Try the old standbys: board games, puzzles, CDs, and books.

Four very typical leisure items have worked well for us: Candyland, puzzles, CDs, and books. Candyland is the simplest turn-taking board game, and most kids relate to the pictures of candy. I started with Candyland when my son was very young, and the first times I would take his turn with him, using hand-over-hand techniques as I moved his piece around the board. As he got older, he could turn over his own card and tell me what color square or what item was on the card — with prompting. By asking him what he should do next, and by repeating out loud what color he had picked, I was able to keep him focussed on the game. One caution: Candyland has a lot of “go back to square one” kind of turns. This can be a problem with kids who have attentional difficulties. If it takes too long to actually finish, then pick a reasonable ending point so that you can feel satisfied with what you’ve played. Or change the rules to suit your family. My rule is that you can’t repeat the same “go back” more than once. It works better that way.

Jigsaw Puzzles are an excellent leisure activity that help my child feel confident. I started small, using the foam letter puzzles that had different surfaces which would interest his sense of touch. Then I moved up to more typical jigsaw puzzles. Now he does 36-piece puzzles with relative ease. Although he prefers to do the same ones over and over, I do introduce new puzzles from time to time.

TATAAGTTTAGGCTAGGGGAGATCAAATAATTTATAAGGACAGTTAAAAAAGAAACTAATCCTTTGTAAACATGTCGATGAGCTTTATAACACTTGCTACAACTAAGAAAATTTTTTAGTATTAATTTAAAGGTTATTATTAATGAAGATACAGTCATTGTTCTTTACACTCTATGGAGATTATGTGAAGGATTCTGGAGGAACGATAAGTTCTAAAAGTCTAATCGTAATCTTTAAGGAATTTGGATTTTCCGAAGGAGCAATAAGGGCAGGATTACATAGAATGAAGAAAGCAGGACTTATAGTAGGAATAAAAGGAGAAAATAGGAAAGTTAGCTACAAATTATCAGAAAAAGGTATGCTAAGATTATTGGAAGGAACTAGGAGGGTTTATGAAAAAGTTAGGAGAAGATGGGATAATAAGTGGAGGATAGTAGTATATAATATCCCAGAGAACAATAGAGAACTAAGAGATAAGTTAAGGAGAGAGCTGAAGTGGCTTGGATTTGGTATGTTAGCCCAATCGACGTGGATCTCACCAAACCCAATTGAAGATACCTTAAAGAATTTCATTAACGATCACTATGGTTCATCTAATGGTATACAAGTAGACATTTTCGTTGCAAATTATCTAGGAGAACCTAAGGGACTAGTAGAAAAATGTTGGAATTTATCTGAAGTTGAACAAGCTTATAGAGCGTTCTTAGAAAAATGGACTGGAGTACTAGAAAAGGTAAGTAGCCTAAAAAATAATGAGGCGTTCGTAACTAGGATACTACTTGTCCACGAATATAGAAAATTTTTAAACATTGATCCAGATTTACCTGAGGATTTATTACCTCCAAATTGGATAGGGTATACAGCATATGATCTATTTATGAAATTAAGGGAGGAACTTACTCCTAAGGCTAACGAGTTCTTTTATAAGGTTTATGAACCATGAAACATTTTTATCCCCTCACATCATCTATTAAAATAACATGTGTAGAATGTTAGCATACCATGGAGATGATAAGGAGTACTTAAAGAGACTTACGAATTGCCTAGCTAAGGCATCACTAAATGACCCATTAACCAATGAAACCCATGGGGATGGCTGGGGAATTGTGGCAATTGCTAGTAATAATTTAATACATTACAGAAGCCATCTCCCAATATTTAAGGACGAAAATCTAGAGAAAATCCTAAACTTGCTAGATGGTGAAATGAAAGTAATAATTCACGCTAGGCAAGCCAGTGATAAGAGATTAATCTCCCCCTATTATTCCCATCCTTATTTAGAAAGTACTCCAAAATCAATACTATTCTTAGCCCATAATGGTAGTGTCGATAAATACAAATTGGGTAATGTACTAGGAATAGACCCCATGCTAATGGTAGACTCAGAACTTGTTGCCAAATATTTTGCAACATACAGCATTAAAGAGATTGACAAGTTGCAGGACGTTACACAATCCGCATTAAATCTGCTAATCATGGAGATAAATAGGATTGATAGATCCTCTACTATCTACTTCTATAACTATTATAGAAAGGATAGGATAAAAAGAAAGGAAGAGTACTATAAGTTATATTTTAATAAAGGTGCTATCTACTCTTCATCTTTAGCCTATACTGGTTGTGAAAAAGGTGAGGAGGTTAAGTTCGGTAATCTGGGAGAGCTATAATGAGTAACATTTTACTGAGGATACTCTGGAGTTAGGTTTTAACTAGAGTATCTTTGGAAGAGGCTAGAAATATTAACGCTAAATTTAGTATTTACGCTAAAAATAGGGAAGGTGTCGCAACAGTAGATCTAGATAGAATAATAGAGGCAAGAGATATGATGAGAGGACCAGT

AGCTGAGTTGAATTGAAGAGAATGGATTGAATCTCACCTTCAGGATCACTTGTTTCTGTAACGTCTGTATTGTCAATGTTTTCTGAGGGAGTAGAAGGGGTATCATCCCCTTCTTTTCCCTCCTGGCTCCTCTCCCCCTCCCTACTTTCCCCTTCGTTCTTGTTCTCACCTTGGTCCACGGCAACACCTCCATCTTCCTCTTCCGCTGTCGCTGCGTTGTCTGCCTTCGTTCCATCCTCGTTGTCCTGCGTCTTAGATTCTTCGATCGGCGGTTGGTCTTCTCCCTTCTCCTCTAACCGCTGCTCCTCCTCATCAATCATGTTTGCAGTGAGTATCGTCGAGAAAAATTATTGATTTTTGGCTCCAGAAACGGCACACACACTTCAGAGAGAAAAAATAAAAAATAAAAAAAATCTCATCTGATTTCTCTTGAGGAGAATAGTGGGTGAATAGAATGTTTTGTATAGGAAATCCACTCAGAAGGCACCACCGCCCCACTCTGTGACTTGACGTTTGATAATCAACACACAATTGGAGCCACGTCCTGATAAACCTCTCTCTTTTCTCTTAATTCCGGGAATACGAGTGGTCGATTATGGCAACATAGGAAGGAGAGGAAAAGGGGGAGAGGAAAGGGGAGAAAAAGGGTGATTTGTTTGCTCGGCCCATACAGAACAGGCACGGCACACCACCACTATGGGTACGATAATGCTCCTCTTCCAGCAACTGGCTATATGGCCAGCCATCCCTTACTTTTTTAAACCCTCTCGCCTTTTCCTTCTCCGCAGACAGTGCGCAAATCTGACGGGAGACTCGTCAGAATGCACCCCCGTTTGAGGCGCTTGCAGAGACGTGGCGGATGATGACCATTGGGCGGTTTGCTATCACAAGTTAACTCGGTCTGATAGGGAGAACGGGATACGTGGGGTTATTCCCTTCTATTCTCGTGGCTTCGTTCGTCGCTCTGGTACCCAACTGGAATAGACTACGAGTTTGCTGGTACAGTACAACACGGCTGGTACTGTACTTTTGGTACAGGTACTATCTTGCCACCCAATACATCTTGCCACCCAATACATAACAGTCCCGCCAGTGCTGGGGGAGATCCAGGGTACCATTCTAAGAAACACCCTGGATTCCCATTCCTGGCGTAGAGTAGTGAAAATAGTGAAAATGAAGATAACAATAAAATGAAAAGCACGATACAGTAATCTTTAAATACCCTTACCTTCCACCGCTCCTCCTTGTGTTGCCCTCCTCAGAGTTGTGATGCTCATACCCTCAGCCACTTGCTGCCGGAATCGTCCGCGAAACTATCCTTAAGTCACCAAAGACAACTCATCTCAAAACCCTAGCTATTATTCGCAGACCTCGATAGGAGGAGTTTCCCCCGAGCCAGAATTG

The best puzzle I found for him actually taught him the concept of reading. It was actually an educational toy called “Spell-A-Puzzle” from Battat. Spell-A-Puzzle contains about twenty small words puzzles, like dog, bird, and cake. When you put together the word puzzle, you also create the corresponding picture of the object spelled. Hence, when you spell “dog,” you make a dog picture as well. This ingenious toy was successful because it puts together images with words and breaks the words up into letters, which can work very well for atypical learners who may not learn to read phonetically or as whole word. “Putting together the parts to the whole — the pictures and the letters [is a very successful way to grasp the concept of reading] for atypical learners,” says Beth Williams, a reading/writing specialist from Brookline Public Schools. “[This sort of puzzle] allows for a simultaneous presentation of a visual cue and the word,” which can be extremely satisfying to a child with a learning disorder such as autism. And from a sensory perspective, occupational therapist Aneesa Usman points out that all puzzles provide some tactile satisfaction in the snapping together of the pieces, and also proprioceptive feedback because kids with ASD and PDD often crave the “additional joint compression” provided by pushing at the pieces. This may explain why children like mine enjoy puzzles so much.